In chapter 5, "The Divine All, and the Negativity of things," Wetz devotes one section to a discussion of "The Powerlessness and Super-power of the Transient," and included here the reader finds some discussion of the purported emptiness of Schelling's identity of the object and subject. The problem centers on the implausibility of taking "nature, history and art" as "mere forms of appearance of the absolute" (p. 130) in contrast with developments of it. What seems certain is that Schelling modified or developed his philosophy of identity. He complained of misinterpretations and distortion regarding his principle of identity (as indifference): "In the 'groundless' or the 'indifferent' there is indeed no personality; but is the point of origin the whole?" (See Schelling in Gutmann's translation of the Freiheitsschrift, p. 93.) Schelling takes the view that the origin of universal developmental process are identical and not the products of development, and he opposes this conception to any "dualistic" philosophy, "according to which there is assumed to be an evil basic being..." (ibid.). The point is suggestive of a jumping-off place for the themes of continuity, growth, and meliorism in American philosophy from Emerson through Peirce, James, and Dewey, though as Wetz emphasizes, later Schelling seems more existentialist than meliorist. That, surely, is a difference that makes a difference.
 Wetz sees Schelling as concerned, early on (1802-1804), with the reality of finitude as a problem, mentioning Schelling's doubts on "the assumed status as appearances of finite things" (p. 131). Interpreting Schelling, Wetz says, "Transience (Vergänglichkeit, 'fleetingness,' perhaps 'precariousness') of all things, and evil, the absurd, the darkness of the world are too powerful, and engaging of our efforts, to count as mere appearance" (p. 131). The theme has persisted in all critical approaches to Absolute Idealism. In consequence of this emphasis, Schelling came to focus more and more on the relation of the finite to the infinite Absolute. Wetz's story of this quest continues in chapter 6, "The Blind Will and the Darkness of 'Matter'," and in his conclusion.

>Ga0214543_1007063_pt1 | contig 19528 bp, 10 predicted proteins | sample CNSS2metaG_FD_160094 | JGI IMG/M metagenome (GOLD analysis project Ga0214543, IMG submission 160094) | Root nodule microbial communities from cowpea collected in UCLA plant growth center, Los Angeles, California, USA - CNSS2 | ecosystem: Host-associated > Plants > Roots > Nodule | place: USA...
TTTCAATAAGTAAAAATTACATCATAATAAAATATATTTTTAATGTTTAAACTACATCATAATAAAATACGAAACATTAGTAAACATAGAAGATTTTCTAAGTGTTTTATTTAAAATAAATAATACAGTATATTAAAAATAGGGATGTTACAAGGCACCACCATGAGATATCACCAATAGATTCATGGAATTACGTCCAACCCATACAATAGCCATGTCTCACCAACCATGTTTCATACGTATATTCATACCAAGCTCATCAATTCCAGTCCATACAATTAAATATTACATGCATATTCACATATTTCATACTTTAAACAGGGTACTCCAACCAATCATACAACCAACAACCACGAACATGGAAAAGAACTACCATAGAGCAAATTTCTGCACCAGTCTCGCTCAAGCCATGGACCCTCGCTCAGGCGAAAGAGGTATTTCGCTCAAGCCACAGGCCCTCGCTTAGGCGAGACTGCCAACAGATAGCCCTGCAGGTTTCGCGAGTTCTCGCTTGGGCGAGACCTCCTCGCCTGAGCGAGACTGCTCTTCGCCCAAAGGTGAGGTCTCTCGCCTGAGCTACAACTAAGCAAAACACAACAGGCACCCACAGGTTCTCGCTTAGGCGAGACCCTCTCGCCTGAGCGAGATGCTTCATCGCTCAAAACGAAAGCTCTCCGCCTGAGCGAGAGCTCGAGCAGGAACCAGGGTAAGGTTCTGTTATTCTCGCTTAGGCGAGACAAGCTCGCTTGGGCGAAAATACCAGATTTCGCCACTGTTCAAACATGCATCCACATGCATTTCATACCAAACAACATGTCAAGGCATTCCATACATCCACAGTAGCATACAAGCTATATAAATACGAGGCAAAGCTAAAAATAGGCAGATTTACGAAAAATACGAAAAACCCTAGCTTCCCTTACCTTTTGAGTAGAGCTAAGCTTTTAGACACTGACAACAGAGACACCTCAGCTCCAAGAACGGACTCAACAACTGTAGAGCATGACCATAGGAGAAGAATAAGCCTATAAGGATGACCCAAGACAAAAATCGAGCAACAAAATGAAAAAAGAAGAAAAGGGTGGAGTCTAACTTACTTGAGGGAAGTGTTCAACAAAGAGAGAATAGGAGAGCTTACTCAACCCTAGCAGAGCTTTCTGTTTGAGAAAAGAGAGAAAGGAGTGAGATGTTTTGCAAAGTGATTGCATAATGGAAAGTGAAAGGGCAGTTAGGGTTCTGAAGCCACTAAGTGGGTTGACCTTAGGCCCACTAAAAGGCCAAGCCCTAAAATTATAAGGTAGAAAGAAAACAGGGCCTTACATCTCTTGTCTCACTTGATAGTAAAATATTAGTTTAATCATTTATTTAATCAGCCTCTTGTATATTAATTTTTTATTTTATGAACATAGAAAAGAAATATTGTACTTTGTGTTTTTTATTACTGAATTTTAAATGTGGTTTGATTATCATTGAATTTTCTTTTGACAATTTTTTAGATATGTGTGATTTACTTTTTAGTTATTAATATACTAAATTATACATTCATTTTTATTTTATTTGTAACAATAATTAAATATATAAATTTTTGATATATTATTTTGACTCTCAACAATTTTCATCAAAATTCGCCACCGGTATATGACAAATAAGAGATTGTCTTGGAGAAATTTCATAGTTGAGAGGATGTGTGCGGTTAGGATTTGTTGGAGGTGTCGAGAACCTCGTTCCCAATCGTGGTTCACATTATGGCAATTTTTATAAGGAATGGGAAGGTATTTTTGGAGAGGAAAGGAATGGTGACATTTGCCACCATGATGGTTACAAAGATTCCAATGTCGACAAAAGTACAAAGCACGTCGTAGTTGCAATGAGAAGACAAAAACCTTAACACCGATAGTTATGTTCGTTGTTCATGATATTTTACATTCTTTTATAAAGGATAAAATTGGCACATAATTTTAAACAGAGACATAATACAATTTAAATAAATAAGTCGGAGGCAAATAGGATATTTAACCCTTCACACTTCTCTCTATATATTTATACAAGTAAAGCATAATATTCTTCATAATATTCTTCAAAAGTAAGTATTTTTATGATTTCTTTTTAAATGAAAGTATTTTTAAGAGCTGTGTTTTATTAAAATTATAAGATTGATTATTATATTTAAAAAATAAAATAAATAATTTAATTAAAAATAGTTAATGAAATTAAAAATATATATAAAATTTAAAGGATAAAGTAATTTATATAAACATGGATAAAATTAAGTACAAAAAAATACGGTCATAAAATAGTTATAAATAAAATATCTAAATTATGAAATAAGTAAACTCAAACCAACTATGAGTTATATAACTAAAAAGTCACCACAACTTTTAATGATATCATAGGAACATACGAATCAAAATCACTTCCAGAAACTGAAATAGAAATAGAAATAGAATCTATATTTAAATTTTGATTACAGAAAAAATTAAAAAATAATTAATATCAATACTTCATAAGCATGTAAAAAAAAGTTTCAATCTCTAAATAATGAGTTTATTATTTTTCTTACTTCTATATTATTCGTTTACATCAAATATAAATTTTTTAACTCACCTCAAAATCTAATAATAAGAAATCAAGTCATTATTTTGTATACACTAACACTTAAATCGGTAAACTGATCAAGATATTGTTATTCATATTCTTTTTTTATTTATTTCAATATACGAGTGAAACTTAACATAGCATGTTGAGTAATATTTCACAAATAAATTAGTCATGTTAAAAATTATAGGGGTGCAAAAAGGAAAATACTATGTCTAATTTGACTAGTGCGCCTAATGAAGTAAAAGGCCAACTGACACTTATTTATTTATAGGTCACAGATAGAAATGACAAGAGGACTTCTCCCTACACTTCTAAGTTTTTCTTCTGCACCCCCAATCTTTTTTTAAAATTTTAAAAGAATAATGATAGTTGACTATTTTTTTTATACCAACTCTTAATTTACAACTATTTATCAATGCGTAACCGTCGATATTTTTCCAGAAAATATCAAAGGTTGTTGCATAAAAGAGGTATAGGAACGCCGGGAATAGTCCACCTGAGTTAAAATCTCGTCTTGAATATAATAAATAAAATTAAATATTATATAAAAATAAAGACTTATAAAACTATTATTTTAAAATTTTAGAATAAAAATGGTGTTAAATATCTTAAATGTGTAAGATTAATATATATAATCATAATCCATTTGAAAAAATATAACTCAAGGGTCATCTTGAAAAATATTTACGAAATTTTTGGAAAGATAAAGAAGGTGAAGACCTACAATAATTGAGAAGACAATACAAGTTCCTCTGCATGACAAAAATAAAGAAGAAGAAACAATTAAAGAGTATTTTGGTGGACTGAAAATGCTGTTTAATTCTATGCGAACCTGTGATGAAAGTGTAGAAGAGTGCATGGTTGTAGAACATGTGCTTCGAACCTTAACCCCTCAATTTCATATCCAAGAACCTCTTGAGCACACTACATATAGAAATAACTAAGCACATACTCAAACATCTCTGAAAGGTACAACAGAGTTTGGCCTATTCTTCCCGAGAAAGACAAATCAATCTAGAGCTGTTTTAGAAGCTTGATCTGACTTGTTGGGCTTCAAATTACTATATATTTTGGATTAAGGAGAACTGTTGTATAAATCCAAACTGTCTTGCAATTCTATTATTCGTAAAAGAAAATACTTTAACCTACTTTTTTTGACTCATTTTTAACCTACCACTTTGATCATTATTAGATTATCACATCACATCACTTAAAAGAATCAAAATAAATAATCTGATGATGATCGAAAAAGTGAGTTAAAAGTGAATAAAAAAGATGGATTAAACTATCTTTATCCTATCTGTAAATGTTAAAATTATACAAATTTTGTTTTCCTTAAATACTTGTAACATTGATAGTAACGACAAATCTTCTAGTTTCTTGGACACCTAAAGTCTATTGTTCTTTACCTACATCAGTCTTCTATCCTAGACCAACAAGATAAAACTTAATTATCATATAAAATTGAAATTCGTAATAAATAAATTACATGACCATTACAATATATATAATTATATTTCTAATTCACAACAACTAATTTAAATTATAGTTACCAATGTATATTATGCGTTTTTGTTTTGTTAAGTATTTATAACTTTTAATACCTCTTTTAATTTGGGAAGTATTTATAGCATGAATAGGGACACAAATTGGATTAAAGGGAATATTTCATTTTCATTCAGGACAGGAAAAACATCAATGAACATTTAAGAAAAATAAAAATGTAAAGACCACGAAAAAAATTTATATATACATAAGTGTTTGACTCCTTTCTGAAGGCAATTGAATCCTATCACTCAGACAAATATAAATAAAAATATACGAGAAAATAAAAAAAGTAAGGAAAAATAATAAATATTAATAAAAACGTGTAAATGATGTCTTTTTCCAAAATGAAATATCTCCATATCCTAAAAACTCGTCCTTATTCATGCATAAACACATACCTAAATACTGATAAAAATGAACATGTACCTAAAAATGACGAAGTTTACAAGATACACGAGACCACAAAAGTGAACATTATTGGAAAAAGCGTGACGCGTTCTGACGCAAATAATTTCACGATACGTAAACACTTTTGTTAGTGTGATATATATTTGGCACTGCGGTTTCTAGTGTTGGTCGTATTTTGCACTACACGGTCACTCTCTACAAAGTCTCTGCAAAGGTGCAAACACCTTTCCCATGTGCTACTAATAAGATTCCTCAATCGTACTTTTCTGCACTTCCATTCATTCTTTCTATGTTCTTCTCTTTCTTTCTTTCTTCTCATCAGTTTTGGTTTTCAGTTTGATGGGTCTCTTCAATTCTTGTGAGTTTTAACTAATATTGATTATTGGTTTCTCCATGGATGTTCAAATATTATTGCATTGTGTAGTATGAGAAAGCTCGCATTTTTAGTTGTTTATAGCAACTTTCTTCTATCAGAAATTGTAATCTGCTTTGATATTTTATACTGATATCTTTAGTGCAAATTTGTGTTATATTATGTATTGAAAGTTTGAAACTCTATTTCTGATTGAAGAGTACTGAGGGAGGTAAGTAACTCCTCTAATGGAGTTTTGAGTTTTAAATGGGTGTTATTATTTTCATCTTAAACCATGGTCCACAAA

Returning to themes of the introductory first chapter, Wetz remarks there that Schelling was equally "system builder" and a "problem oriented thinker" (p. 7), and doubtlessly, the complexity of Schelling's thought partly explains Peirce's attraction and admiration, even knowing of Peirce's aversion to philosophy oriented to the seminary. "If one wanted to characterize Schelling in a few words, one would have to say," that "he had a speculative mind, with a highly developed sense for reality" (p. 8). Similarly, Peirce once wrote, in a letter to William James, acknowledging a debt to Schelling, that "one thing I admire about him is his freedom from the trammels of system, and his holding himself uncommitted to any previous utterance." In his complexity, Schelling's work resembles that of Peirce himself, as Peirce put it, "in that he is like a scientific man." ( )
 One is reminded of Emerson's somewhat similar and quasi-fallibilistic attitude, according to which "foolish consistency is the hobgoblin of little minds," those "adored by little statesmen and philosophers and divines" ("Self-Reliance," 1841). As Stephan Whicher remarked, Emerson's "guiding conviction" was "that the unfettered action of the whole mind bears truth as naturally as a tree bears fruit," which led him to "a radically organic method of thought whose modernity is still not adequately recognized;" and his apparent lack of system is thus the consequence of his refusal "to violate his living multiplicity with an imposed unity" (Whicher 1957, xviii). As with Peirce, and apparently Shelling too, system may emerge from the "living multiplicity" but it is not to be imposed by logical artifice.
 What is perhaps an even more significant relation arises from Emerson's reference to Schelling in connection with the themes of freedom and fate. Schelling is mentioned in Emerson's Essay "Fate" (1860). "I find," he says, "the coincidence of the extremes of eastern and western speculation in the daring statement of Schelling, 'there is in every man a certain feeling, that he has been what he is from all eternity, and by no means became such in time.' To say it less sublimely,in the history of the individual is always an account of his condition, and he knows himself to be a party to his present estate" (Emerson 1860, "Fate," p. 352) The corresponding passage in Schelling Freiheitsschrift, reads as follows: